Not everyone is lucky enough to have parents that prioritized teaching them about money. I ran into this problem with employees at my publishing business. This post explains why it’s important to make sure your employees have a firm grasp of money management – and what you can do to fill the holes.
I realized we had a problem when a new hire asked me if she could have her paycheck deposited directly to her parents’ credit card. Come again?
Even though this wasn’t the first time I had fielded a red flag question about managing personal finances from an employee, it was certainly the most eye-opening. I did some casual polling around the office to see if there might be any interest in a brown bag lunch on Personal Finance 101.
A few days later, almost the whole company turned out to hear me opine about things like active and passive earnings, FICO scores, and applying for loans. I taught from my own experience and favorite books. …and the response was overwhelmingly positive! Over time, we expanded this education into a modified version of open book management, where we shared almost all of our finances (good and bad) with our staff.
How financially capable are your employees? If they’re anything like mine were before we got proactive, the answer is ‘not very’. This isn’t necessarily their fault. High schools and colleges long ago stopped making financial literacy a requirement for graduation. If you’re lucky, your parents gave you some kind of idea about how to successfully manage your money before you entered the world of runaway personal debt.
When you teach your employees about money, it’s critical to start with your goals. As a manager, it’s important to know why you want your staff to know about money management. If you run a successful business, you probably have a good idea how to manage money within your company. Why should it matter to you that your employees can do the same?
There are actually several good reasons you’d want your employees to be excellent money managers (and we experienced these benefits firsthand at my company):
• If your employees can better manage the money they make, those extra savings will be a bump to their bottom line. You’re giving your employees useful life skills they can apply beyond your company.
• By helping your employees learn about managing their finances (this includes concepts like retirement planning and budgeting), they can hopefully put a great financial plan in place and reduce their money-induced stress.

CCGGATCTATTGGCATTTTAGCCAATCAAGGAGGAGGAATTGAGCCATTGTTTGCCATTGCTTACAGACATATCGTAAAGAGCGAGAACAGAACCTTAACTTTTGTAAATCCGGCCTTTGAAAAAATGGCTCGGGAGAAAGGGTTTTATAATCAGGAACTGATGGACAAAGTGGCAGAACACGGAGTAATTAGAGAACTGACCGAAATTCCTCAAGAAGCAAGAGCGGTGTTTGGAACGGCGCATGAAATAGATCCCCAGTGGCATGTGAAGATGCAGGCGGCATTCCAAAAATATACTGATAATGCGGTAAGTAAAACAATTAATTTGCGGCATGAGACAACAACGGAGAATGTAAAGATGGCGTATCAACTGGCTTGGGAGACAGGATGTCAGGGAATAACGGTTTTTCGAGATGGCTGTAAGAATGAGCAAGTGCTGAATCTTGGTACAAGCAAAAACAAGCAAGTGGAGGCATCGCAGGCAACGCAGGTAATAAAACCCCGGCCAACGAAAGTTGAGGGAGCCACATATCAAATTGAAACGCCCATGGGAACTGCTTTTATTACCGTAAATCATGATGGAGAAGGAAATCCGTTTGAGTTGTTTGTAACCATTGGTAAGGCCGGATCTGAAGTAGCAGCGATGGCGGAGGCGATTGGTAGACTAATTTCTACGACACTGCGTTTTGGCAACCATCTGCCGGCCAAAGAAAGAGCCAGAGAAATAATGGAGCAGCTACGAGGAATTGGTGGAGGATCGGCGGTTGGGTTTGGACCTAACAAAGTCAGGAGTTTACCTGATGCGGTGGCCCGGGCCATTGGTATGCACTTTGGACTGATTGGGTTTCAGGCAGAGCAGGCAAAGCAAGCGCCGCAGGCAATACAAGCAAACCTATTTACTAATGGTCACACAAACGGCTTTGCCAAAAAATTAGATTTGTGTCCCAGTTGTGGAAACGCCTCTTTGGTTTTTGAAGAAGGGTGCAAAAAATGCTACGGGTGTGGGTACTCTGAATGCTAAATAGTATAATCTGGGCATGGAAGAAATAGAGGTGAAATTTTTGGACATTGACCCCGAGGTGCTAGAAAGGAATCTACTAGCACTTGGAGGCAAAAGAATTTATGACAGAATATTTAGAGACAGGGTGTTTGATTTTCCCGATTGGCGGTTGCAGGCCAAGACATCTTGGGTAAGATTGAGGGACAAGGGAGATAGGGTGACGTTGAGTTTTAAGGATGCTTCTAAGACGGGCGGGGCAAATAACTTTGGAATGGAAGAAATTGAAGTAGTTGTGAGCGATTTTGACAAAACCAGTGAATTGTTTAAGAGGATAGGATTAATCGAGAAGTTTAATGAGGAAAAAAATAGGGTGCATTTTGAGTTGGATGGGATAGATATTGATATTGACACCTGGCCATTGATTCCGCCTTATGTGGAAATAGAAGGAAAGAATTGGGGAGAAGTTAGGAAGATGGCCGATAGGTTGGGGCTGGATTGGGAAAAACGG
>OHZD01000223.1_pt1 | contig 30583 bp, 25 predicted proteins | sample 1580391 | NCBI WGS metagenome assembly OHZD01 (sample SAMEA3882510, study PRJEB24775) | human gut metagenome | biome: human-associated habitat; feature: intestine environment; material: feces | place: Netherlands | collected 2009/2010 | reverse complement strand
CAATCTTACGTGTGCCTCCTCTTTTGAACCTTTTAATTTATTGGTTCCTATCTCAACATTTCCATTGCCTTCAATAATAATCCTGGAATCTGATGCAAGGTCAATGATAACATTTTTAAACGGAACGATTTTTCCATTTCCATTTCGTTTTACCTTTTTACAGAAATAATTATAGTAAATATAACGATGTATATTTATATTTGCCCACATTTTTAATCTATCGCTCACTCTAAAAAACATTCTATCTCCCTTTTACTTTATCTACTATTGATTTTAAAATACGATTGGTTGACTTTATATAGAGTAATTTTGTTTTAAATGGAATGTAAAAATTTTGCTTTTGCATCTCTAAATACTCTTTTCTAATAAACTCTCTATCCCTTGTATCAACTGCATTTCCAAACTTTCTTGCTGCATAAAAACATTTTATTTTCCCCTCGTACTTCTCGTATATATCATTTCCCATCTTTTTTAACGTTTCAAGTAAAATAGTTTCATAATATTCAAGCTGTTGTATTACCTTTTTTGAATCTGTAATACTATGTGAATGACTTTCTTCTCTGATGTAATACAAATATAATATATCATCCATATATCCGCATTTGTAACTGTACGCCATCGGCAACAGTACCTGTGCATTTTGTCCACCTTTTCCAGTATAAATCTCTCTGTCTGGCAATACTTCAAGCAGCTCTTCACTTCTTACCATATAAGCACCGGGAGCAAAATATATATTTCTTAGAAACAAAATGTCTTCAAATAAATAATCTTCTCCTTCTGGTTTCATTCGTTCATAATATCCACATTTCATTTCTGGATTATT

• By giving your employees tools that few others have, they can now teach their spouses, children, and friends sound financial skills. Taking the ripple further, you are helping society and your country by educating people in a necessary but under-taught set of life skills.
• Having financially-savvy employees helps your business in turn. Your employees will better understand what’s really at stake in your business and will be more in tune with helping you increase your bottom line.
We found that our employees’ productivity went up at work, partly because of the above items, and partly because they better understood how the company worked and how they could affect change. A small investment in financial education ended up having a meaningful effect on the company.
As I said before, when you teach your employees about money, it’s critical to start with your goals. As a manager, it’s important to know why you want your staff to know about money. Do you want them to have better control of their personal expenses? Do you want them to be better stewards of company resources? Do you want them to focus on selling a better mix of products and services to your clients?
The second step is to assess your employees’ current knowledge. While some are well aware of the company’s finances, they might be lacking in personal finance skills. The inverse could be true as well—they might know their own finances well but they don’t necessarily know how the company makes money. Once you know what they know and what they don’t, you can customize your lesson plan.
Your lesson plan should include these items, but feel free to add and customize as you see fit:
• Begin with their personal finances. Start with the Give, Save, and Spend concept (the children’s finance concept where kids split their earnings into these three baskets), then address borrowing and how debt can threaten financial stability.
• Explain why they need to pay down their credit card debt and start to stockpile a safety fund.
• Push retirement savings and explain the benefits of long-term investing.
You can get more detailed as you discuss different kinds of debt and different ways to invest, especially as your employees become more interested in what you’re teaching. Once you’ve covered personal finance, move the conversation to how their new skills apply to your company’s bottom line.
The benefits from running an informal financial education program at my company were tangible. I wish I had realized sooner that most people haven’t had a great financial education. Just like we focus on helping people develop their Excel or communication skills, financial knowledge should be in the same bucket.